David Bourget (Western Ontario)
David Chalmers (ANU, NYU)
Rafael De Clercq
Jack Alan Reynolds
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American Journal of Psychology 107 (4):613-22 (1994)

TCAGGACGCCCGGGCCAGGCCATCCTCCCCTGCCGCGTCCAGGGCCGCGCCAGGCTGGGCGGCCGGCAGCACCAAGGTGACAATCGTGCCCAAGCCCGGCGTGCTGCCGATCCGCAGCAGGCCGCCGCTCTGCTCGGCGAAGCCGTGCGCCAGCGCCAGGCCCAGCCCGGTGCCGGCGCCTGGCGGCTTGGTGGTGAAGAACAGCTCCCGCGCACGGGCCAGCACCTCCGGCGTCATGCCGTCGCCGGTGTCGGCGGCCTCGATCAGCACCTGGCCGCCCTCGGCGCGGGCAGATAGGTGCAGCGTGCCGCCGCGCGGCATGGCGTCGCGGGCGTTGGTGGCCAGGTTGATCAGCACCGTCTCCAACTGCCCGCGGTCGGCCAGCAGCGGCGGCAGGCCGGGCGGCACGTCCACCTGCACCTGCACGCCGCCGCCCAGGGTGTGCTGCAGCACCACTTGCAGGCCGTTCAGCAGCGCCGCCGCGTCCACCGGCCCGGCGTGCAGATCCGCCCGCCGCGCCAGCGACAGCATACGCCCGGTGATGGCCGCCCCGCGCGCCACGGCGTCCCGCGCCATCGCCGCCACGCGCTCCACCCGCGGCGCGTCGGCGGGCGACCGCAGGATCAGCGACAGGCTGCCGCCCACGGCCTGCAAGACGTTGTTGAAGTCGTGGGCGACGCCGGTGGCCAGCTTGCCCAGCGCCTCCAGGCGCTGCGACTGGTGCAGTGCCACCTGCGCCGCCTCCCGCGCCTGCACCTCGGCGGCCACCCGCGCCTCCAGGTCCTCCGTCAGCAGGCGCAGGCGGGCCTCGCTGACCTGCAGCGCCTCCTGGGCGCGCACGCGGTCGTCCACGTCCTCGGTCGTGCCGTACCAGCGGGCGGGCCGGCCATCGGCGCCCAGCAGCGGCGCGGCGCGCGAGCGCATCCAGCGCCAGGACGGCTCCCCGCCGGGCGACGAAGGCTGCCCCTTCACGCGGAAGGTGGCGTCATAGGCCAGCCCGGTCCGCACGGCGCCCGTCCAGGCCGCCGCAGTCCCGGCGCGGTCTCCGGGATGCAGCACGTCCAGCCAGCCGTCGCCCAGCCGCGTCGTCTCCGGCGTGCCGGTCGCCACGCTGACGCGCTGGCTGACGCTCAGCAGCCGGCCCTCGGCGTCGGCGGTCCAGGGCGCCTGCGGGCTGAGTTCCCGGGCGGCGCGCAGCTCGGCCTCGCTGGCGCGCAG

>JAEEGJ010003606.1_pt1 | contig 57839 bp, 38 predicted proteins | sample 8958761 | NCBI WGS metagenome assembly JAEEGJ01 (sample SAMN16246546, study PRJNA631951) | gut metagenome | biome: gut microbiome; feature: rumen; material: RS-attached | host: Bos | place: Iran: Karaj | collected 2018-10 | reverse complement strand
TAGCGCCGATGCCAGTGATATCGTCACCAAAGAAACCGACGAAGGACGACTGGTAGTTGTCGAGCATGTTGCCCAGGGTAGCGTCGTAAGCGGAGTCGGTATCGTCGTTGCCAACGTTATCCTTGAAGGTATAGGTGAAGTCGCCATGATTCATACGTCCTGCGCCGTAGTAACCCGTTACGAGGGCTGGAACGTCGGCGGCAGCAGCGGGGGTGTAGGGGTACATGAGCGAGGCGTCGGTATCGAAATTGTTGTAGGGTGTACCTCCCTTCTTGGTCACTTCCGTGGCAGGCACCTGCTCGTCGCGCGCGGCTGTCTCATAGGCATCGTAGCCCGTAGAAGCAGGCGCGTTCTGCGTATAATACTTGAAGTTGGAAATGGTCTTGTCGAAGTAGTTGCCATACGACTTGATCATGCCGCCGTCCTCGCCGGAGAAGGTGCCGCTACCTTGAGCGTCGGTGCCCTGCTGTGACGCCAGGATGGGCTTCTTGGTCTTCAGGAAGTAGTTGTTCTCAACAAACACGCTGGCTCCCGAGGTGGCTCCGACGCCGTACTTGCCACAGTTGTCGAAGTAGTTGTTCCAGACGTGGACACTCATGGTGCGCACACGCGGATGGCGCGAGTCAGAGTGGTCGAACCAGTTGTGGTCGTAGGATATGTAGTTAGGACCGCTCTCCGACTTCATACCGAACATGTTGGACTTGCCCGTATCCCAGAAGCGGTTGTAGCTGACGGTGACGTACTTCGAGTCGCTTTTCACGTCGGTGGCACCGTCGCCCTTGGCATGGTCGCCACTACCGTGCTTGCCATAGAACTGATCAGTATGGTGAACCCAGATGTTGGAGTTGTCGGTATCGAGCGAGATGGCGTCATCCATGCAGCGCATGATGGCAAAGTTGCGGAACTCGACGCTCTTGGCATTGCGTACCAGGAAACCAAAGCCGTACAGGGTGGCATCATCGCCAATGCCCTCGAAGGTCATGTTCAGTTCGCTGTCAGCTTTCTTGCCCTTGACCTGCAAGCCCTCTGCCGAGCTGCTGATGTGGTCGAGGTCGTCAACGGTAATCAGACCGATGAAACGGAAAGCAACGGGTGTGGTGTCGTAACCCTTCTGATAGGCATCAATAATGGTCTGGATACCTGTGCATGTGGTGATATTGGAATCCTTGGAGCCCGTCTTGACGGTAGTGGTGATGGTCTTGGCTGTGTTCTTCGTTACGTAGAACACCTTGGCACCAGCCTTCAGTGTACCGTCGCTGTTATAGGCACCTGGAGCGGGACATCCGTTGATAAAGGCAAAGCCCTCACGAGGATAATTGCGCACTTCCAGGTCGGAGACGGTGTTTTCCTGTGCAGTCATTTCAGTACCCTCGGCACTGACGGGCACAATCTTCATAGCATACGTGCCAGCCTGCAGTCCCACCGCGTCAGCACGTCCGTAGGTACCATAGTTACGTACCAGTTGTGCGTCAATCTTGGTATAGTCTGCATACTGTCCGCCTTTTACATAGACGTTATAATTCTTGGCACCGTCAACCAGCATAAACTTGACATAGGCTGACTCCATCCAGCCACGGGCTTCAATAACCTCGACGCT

Imagine, if you will, that the entire community of investigators interested in the problems of perception all lived together in the same town. Some continual shuffling of neighbors would be inevitable, and there might be occasional episodes of mass relocation and energetic bulldozing, but after a while the residents would probably settle down and find themselves living in districts defined roughly by disciplinary boundaries. The experimental psychologists would occupy the newer part of town, laced with superhighways, workshops and factories, machines and measuring instruments, computers and overhead display units. But the town also has an Old City, marked by the complete absence of highways and factories, where the streets are lined with ancient hovels. There are, to be sure, some colossal palaces and museums in this part of town, breathtaking monuments to the grandeur of past centuries, but the current residents lack the inclination to construct such buildings, and many of the old palaces have been boarded up and condemned as unfit for human habitation. The somewhat scraggly and irascible inhabitants of this district have few viable economic enterprises, and no free markets, but rather organize themselves in units resembling nothing so much as medieval guilds. Congratulations. You have stumbled into the neighborhood where the philosophers live
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